How Lowell changed my outlook on politics

Cindy Tan

As I awoke to a crisp morning during my eighth grade year, I turned on the television, and the first channel to appear on the bright screen was Good Morning America. News anchors in fancy professional clothing read off a prompter, discussing the latest information from the White House. Sighing, I immediately changed the channel. I didn’t want anything to do with long boring speeches and tiring debates. I would have none of that. To me, seeing so many politicians in black suits and proper dresses was repetitive and typical. It became overly generic and I didn’t have an interest in it. 

Little did I know that that would soon change. 

The middle school I attended approached politics lightly. There were hardly ever any rallies for justice, no political clubs, and talking about the government was the last thing any student would want to talk or think about. 

But when I first arrived at Lowell my freshman year, I was stunned by some of my fellow students’ political fervor, the complete opposite of what I was used to. They were fierce advocates and defenders for what they firmly believed was right, not students who only memorized the Constitution for history class. This was something that I had never seen before, at least in teenagers. I looked around and felt like an off-course ship that had lost its bearings. Then, I decided that I wanted to have the same feelings as they did. It was then, after seeing the passion of my peers, that I decided to start developing my political opinions.

On a cold March morning of that same year, I chose to participate in a walkout on the Lowell campus to honor victims of the Stoneman Douglas High School shooting. And there we stood 2,600 teenagers standing like sardines underneath Old Glory listening as one of our own rallied support for more restrictive firearm laws. As they spoke and as I walked away from the large crowd back to my French class, I got my first sense of how it felt to be empowered and interested in political affairs.  

The summer before my sophomore year, I went with my family to visit the heart of American government the Capitol Building, a beautiful, ornate structure, and one that I now cared more about because of my experiences at Lowell. Inside, I watched a short clip on the history of Congress, and the privilege of freedom of speech they have laid out for the American people. As I watched, I could feel myself getting more and more reeled in. It was an emotional clip, showing the hardships this country has overcome, such as the Great Depression, and the challenges we still face, such as racial and gender inequality.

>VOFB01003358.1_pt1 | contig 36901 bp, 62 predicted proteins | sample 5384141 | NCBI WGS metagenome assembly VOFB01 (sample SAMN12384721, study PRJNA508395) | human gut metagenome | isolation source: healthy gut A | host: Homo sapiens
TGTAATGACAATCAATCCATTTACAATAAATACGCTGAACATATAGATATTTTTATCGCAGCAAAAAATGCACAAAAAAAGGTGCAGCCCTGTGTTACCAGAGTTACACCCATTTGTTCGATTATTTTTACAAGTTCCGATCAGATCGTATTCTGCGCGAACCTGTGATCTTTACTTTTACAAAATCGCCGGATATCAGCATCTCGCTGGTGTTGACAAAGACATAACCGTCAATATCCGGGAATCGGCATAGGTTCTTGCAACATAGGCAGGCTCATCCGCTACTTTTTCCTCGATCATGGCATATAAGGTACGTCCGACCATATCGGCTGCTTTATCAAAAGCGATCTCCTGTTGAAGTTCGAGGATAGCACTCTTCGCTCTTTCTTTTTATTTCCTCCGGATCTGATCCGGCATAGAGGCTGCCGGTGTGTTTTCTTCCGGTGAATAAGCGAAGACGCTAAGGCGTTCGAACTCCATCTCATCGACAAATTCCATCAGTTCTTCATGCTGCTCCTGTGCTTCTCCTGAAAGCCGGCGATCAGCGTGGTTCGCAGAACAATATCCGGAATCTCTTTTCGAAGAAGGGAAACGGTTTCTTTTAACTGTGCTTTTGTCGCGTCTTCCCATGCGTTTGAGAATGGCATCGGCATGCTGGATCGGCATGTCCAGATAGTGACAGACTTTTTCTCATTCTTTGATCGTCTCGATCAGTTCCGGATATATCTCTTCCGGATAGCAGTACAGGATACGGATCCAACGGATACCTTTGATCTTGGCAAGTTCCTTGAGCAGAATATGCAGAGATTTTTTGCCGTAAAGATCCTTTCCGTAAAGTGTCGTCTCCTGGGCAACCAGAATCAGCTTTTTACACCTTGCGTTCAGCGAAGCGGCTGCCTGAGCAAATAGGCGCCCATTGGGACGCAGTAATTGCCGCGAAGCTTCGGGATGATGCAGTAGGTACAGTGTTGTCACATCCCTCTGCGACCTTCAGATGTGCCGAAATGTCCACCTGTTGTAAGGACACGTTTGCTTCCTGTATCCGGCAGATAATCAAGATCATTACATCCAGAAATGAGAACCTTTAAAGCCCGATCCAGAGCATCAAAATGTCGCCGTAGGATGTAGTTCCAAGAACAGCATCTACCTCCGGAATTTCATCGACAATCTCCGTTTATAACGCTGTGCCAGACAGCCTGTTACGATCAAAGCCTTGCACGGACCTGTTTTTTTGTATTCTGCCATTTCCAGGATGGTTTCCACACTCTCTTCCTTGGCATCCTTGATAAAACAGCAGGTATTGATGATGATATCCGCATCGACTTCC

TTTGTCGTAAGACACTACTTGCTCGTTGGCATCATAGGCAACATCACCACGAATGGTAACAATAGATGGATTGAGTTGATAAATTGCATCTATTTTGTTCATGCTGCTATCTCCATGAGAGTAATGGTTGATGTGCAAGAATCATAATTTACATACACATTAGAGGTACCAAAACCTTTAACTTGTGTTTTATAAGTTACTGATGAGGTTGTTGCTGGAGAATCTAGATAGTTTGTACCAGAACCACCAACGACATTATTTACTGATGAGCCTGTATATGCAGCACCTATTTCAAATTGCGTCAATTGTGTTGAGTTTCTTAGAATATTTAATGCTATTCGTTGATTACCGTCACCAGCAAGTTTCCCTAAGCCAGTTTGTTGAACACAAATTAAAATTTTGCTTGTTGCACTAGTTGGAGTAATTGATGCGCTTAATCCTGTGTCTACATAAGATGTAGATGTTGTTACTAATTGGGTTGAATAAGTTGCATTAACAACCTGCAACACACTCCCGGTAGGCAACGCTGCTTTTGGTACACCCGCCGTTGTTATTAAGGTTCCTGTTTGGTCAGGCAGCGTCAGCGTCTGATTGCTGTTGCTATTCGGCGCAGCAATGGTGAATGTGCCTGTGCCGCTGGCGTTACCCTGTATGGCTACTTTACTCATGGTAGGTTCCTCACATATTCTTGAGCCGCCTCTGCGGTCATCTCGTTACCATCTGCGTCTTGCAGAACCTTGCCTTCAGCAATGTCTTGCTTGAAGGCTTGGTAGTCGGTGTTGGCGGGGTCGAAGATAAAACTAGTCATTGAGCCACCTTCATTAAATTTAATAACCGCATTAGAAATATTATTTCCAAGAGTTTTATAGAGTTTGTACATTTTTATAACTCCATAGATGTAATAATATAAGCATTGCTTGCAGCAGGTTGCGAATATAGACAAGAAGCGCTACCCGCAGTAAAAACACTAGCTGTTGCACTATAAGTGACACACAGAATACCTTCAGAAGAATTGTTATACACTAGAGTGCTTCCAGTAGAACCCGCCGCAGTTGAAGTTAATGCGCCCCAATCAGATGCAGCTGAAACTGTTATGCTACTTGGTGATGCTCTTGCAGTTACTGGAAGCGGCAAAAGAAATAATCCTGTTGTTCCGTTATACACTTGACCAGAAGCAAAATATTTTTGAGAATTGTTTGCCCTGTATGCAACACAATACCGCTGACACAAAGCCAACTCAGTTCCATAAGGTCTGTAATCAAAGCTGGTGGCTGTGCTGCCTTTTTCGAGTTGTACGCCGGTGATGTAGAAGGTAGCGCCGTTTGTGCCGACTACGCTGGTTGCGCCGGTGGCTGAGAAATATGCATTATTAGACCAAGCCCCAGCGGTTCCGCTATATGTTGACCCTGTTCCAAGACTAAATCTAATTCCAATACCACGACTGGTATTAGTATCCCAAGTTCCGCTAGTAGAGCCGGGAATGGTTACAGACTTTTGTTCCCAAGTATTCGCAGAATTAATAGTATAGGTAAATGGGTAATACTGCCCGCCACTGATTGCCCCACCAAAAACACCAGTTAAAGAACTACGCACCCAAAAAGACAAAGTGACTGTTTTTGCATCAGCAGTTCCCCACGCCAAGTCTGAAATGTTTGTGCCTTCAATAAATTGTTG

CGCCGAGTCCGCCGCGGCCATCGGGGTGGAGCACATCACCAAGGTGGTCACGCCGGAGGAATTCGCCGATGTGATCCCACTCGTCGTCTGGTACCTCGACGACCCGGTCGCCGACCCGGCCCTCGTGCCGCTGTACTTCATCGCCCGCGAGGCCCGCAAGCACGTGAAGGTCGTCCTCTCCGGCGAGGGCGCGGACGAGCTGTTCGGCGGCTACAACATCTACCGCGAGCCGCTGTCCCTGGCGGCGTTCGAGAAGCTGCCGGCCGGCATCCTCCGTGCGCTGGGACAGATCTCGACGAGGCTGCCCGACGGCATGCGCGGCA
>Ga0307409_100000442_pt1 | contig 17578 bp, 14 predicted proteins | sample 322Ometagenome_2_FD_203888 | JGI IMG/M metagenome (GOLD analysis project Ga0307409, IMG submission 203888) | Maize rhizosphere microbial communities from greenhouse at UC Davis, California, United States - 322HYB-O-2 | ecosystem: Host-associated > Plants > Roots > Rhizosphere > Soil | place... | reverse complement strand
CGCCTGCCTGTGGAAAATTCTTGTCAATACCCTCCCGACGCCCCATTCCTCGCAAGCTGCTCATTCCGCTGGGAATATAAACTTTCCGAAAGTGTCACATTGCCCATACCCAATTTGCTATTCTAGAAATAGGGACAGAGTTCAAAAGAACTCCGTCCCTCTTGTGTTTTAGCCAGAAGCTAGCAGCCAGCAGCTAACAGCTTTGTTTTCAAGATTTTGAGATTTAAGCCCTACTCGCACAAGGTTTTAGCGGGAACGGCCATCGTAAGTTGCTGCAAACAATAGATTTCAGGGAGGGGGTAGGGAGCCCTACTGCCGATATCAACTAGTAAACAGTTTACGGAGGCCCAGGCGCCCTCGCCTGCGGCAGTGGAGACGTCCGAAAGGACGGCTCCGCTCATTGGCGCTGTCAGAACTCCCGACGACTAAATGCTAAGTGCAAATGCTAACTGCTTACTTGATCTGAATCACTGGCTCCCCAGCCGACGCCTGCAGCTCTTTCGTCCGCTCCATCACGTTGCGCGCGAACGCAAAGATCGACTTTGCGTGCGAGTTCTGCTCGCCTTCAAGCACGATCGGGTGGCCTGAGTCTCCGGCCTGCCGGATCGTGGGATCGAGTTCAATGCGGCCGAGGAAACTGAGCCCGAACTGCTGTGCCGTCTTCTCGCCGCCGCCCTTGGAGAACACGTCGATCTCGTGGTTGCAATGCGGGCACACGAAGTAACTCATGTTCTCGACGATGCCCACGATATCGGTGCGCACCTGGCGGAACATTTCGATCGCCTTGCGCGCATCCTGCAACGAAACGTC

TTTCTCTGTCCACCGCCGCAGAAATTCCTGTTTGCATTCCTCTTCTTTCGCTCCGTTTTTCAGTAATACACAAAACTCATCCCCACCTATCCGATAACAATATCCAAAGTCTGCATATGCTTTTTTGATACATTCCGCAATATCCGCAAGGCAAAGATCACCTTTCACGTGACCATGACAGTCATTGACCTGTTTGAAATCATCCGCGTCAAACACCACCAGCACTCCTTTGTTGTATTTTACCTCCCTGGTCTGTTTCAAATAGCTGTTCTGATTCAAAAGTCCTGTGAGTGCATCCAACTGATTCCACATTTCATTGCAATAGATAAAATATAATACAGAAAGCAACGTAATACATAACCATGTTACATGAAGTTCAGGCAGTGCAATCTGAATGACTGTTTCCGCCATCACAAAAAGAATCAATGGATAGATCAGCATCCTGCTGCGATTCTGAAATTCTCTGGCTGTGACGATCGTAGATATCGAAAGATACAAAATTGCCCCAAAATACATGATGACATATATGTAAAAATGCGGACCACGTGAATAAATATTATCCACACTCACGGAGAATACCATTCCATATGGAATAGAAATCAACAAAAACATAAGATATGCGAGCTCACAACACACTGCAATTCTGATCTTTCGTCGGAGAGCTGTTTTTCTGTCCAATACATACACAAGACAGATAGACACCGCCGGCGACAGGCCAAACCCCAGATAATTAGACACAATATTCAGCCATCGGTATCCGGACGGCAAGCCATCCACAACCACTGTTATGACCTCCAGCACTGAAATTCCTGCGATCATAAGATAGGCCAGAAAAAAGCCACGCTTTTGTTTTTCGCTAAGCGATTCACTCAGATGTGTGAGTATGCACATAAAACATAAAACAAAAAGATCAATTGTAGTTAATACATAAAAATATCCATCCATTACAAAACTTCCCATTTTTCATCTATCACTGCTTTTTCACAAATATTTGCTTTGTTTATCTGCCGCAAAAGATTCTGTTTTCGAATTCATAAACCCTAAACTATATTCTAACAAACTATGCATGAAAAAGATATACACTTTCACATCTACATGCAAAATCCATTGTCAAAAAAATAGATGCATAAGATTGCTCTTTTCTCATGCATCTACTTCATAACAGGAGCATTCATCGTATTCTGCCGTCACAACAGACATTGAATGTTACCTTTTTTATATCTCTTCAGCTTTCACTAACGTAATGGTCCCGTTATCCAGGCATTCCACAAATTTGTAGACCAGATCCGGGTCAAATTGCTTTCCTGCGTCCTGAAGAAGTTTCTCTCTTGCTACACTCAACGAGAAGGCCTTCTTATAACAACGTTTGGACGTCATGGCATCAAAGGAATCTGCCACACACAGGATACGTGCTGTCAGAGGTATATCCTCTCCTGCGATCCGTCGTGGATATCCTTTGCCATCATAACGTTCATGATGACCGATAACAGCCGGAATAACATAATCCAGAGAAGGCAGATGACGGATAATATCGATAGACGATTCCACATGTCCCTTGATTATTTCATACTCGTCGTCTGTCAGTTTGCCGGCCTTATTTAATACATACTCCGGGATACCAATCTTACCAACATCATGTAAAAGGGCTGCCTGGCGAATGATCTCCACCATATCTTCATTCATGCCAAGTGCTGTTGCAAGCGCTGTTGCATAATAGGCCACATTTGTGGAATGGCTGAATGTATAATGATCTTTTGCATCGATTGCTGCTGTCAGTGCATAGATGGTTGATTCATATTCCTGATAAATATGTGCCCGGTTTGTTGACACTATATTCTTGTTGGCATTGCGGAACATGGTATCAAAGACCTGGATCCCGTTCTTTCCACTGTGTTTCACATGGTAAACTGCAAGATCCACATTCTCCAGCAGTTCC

And again, the image of my politically active peers shouting over a megaphone shaped the way I thought about the building and what it represented. As I walked through the Rotunda, and onto the antique checkerboard floor of the previous chamber of the House of Representatives, I slowly realized it wasn’t just an old, beautiful building. It wasn’t just a place where the suits would come in and make laws in monotonous tones. Because of my new experiences in high school, I saw it as a living, breathing, symbol of this country’s morals, power, legal codes and, most importantly, a symbol of us, the people. I felt overwhelming gratification at the fact that we have this ability, this privilege, to continue to constructively judge the way those in power run this country a far cry from the experience of my Filipino relatives who live and have lived under the control of corrupt government leaders who have absolute power.

Cindy Tan

My experiences at Lowell and my visit to the Capitol helped me realize why politics is so important to others. The people who cared deeply about politics wanted to incite change, improve the government, and pave the way for a better nation. So, in order to aid other Americans working for the same cause, I began to care more deeply about the state of affairs in government.

After I came back, I exercised my new political curiosity by informing my parents about Proposition D, a bill that would derive funds from rideshare services through a tax to fund public transport infrastructure. I knew that this would be relevant to them, but the shocked look on their faces told me that they didn’t expect any of this from me. It was nice for me to know that I could influence what they wanted to support and vote for. That was what caring about politics did to me. 

As I continue to witness the intense political atmosphere at Lowell that some of my peers contribute to, I can only be happy for them. My experiences at Lowell have jump-started my realization that we have come so far as a nation, and that not formulating and expressing our own opinions would be an injustice to the country that was created from the sacrifices of millions of people that had a vision of what a just government should be.